Google forged the way in online storage offering an unprecedented 2GB of storage with GMail, and nowadays it’s a ubiquitous value add — no system utility is complete without a few gigabytes on their servers waiting for back-ups of your data.
But if you’re on the hunt for a simple, standalone upload-and-store solution you could do a lot worse than Jungle Disk, which comes as close to being a networked hard drive attached to your computer as it’s possible to be.
The sign-up process could be a little easier. Jungle Disk is owned by Amazon, so downloading the client and getting an account takes a few steps too many as you blunder your way through Amazon’s account system, not sure where to go next on a few occasions. The system earmarks a USD$43 charge to your credit card but only takes $2 per month (plus your storage costs). There’s no sign of Paypal payments yet but it would certainly open the market to people who are still nervous about credit card e-commerce.
But once you’re in, Jungle Disk works just the way you want it to. You download the Mac or PC software and use the Activity Monitor to co-ordinate the data to be backed up and the frequency and time of day to execute it. You can also control network and account settings and organise your back-ups through the preferences. Just be sure to set the Jungle Disk client to open automatically on login — you’re likely to forget to open it manually and will end up missing scheduled back-ups.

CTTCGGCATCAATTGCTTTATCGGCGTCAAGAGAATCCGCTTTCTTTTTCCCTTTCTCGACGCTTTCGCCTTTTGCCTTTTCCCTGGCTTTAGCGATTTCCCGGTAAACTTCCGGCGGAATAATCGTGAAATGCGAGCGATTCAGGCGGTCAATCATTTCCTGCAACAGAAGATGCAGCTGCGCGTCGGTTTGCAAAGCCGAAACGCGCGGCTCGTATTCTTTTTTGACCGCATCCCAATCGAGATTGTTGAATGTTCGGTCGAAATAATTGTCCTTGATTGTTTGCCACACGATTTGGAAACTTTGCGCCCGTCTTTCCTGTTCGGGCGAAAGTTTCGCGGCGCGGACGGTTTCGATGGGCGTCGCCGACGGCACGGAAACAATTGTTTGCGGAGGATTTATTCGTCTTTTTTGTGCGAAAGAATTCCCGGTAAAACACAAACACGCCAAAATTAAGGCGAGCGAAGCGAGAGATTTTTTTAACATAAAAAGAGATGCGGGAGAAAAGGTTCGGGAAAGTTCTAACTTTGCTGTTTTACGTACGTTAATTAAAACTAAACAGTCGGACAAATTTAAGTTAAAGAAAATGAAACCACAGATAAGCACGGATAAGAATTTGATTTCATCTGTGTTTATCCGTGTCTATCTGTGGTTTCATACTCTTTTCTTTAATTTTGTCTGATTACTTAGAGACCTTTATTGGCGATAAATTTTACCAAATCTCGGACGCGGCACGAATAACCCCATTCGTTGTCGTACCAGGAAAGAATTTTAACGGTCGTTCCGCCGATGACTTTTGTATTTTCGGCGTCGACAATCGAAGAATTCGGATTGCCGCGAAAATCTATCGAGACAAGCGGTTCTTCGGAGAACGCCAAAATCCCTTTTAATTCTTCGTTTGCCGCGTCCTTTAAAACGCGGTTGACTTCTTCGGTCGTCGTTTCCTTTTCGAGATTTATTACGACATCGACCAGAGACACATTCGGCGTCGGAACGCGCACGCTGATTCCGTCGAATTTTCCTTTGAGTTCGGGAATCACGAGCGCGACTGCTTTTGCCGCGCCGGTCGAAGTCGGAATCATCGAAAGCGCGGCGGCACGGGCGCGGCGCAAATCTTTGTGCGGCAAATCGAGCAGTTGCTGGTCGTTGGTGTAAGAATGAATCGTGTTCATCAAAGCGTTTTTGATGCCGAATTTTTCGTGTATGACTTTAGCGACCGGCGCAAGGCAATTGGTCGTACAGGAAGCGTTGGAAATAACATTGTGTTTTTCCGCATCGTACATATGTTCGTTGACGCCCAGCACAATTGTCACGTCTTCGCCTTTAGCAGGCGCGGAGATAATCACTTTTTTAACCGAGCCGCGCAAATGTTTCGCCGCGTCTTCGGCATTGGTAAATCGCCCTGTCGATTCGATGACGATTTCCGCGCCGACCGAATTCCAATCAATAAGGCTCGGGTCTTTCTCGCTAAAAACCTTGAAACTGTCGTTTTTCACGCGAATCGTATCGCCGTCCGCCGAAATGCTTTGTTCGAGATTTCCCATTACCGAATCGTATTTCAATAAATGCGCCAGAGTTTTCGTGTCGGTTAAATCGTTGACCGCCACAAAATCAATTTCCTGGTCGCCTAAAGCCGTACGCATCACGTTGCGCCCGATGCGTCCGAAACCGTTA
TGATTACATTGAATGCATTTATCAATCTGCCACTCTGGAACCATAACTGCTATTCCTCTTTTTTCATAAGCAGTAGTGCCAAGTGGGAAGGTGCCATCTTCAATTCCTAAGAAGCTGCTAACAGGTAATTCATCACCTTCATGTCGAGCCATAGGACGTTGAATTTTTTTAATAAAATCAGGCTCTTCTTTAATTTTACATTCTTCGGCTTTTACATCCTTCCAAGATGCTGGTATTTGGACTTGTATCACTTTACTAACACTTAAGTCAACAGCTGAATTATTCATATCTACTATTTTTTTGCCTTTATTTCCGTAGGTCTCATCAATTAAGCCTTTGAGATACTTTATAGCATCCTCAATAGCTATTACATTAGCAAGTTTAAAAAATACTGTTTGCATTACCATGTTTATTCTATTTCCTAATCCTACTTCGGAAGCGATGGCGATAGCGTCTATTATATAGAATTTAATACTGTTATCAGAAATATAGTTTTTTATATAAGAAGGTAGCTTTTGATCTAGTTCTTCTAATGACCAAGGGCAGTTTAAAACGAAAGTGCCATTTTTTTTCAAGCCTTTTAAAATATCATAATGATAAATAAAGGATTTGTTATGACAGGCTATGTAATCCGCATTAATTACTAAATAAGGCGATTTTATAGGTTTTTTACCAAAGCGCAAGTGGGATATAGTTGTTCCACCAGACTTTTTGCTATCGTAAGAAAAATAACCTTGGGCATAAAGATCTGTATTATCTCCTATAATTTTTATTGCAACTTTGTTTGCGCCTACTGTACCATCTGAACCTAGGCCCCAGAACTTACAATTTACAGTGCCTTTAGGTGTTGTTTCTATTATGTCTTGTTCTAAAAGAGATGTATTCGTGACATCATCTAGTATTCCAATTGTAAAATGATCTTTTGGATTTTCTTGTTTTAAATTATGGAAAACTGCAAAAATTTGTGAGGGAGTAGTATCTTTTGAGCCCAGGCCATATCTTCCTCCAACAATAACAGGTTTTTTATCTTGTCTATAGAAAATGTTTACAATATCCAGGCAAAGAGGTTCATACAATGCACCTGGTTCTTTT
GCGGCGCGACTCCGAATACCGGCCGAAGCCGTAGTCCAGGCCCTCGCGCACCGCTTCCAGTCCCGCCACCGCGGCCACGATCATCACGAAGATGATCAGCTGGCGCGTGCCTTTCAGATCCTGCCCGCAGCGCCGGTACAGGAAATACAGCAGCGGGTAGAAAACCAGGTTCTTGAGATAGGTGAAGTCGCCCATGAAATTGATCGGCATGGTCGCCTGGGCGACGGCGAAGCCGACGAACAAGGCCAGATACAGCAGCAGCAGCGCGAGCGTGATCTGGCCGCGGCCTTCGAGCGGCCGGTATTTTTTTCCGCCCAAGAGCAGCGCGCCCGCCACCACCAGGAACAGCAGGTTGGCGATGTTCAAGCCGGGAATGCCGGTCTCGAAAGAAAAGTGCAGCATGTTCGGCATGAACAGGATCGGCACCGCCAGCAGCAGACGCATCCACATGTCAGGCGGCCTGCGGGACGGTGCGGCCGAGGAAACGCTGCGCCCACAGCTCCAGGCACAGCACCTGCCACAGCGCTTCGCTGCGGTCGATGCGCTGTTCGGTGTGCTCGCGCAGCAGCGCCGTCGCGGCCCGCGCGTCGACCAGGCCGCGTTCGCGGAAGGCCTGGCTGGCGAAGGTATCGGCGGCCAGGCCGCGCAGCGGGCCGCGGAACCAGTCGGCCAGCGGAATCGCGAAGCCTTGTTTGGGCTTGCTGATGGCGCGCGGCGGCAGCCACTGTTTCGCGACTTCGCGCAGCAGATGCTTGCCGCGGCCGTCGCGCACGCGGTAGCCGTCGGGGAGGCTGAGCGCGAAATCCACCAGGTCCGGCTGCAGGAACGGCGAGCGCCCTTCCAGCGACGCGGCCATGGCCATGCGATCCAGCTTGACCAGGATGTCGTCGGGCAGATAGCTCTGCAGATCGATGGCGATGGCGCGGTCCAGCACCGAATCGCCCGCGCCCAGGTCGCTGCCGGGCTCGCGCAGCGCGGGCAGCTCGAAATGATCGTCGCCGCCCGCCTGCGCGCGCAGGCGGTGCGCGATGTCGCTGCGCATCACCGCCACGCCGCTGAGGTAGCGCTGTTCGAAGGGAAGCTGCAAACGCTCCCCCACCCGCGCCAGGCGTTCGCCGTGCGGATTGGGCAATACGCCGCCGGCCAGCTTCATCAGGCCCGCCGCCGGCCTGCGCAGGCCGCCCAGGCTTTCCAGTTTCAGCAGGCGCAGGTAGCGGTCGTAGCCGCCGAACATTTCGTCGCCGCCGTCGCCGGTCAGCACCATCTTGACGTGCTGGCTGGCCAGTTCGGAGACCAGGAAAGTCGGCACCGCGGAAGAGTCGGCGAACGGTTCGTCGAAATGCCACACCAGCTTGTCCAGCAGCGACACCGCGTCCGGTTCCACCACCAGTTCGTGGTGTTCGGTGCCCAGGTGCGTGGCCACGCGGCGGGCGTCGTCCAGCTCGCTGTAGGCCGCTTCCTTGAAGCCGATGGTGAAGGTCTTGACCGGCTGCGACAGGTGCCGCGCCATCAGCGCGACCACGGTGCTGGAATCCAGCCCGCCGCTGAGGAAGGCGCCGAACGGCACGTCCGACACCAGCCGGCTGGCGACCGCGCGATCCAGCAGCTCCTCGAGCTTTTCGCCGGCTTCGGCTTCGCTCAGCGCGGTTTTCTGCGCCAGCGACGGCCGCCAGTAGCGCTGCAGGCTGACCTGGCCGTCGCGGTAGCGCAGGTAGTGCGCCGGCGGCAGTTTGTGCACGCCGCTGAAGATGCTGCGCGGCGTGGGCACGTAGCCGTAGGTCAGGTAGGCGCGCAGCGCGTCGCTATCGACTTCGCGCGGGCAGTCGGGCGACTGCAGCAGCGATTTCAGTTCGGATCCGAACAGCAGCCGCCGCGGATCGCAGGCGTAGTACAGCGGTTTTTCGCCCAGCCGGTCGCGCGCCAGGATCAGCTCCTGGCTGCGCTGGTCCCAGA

You’re of course limited to how much bandwidth your ISP makes available for upload, so the first round of our test back-up (almost 15GB) took more than a week to complete. On subsequent schedules it merely checks which files have been changed and updates them, so it should take anything between a few minutes and a couple of hours depending on how much data you have.
There are several ways to access your data once it’s online. The first is to use the client software to search through and restore files to the corresponding location on your hard drive through an interface not unlike a typical FTP client.
But a much easier method is to simply access the remote drive. It should show up on your desktop as a network folder by default — if not, just tell the client software to connect to it. It lets you navigate to any folder and simply drag and drop like you would any other file. The further advantage of the network disk is that you can upload anything else to it manually for safekeeping.
When you need to access your data from the road you just point a browser at http://www.myjungledisk.com and log in with your email address and account password. It’s easy enough to navigate through folders to the file you want but it reveals Jungle Disk’s one downside — the ugly, unwieldy web-based interface could be much quicker and prettier.
We all know there’s no excuse not to back up, but keeping your backup drive or tapes right next to your server or system is kind of pointless if your office blows up. Remote backup is the answer, and you can’t get any more remote than the cloud. All it needed was a user-friendly solution to take advantage of it, and Jungle Disk fits the bill.